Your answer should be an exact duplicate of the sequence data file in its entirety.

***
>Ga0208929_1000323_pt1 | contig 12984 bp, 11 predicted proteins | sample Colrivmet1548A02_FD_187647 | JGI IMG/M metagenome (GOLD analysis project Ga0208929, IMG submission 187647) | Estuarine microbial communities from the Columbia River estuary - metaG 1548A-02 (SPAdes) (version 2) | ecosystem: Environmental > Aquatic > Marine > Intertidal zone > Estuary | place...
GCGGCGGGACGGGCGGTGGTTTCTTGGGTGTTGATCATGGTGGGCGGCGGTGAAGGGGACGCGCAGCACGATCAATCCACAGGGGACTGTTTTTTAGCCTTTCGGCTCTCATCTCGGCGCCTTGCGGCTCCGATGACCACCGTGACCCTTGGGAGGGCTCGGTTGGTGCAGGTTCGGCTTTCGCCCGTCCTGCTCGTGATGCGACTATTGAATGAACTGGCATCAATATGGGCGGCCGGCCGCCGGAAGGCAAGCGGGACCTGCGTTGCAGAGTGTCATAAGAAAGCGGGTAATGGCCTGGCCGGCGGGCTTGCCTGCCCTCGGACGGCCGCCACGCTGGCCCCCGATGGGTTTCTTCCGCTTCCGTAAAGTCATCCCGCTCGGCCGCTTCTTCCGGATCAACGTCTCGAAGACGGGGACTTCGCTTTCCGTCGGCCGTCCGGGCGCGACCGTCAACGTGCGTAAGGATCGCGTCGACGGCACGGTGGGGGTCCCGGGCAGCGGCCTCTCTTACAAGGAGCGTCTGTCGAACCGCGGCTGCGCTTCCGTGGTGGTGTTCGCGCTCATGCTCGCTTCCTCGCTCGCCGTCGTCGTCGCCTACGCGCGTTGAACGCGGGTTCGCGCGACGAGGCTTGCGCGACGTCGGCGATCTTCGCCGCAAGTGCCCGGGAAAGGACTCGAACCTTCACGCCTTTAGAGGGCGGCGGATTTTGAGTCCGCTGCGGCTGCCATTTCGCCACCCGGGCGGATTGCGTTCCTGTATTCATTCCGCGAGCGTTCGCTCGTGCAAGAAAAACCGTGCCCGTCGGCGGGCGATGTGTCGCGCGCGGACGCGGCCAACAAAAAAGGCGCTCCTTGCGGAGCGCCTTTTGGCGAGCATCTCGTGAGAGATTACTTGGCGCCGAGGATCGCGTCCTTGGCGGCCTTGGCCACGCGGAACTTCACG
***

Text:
>Ga0208929_1000323_pt1 | contig 12984 bp, 11 predicted proteins | sample Colrivmet1548A02_FD_187647 | JGI IMG/M metagenome (GOLD analysis project Ga0208929, IMG submission 187647) | Estuarine microbial communities from the Columbia River estuary - metaG 1548A-02 (SPAdes) (version 2) | ecosystem: Environmental > Aquatic > Marine > Intertidal zone > Estuary | place...
GCGGCGGGACGGGCGGTGGTTTCTTGGGTGTTGATCATGGTGGGCGGCGGTGAAGGGGACGCGCAGCACGATCAATCCACAGGGGACTGTTTTTTAGCCTTTCGGCTCTCATCTCGGCGCCTTGCGGCTCCGATGACCACCGTGACCCTTGGGAGGGCTCGGTTGGTGCAGGTTCGGCTTTCGCCCGTCCTGCTCGTGATGCGACTATTGAATGAACTGGCATCAATATGGGCGGCCGGCCGCCGGAAGGCAAGCGGGACCTGCGTTGCAGAGTGTCATAAGAAAGCGGGTAATGGCCTGGCCGGCGGGCTTGCCTGCCCTCGGACGGCCGCCACGCTGGCCCCCGATGGGTTTCTTCCGCTTCCGTAAAGTCATCCCGCTCGGCCGCTTCTTCCGGATCAACGTCTCGAAGACGGGGACTTCGCTTTCCGTCGGCCGTCCGGGCGCGACCGTCAACGTGCGTAAGGATCGCGTCGACGGCACGGTGGGGGTCCCGGGCAGCGGCCTCTCTTACAAGGAGCGTCTGTCGAACCGCGGCTGCGCTTCCGTGGTGGTGTTCGCGCTCATGCTCGCTTCCTCGCTCGCCGTCGTCGTCGCCTACGCGCGTTGAACGCGGGTTCGCGCGACGAGGCTTGCGCGACGTCGGCGATCTTCGCCGCAAGTGCCCGGGAAAGGACTCGAACCTTCACGCCTTTAGAGGGCGGCGGATTTTGAGTCCGCTGCGGCTGCCATTTCGCCACCCGGGCGGATTGCGTTCCTGTATTCATTCCGCGAGCGTTCGCTCGTGCAAGAAAAACCGTGCCCGTCGGCGGGCGATGTGTCGCGCGCGGACGCGGCCAACAAAAAAGGCGCTCCTTGCGGAGCGCCTTTTGGCGAGCATCTCGTGAGAGATTACTTGGCGCCGAGGATCGCGTCCTTGGCGGCCTTGGCCACGCGGAACTTCACG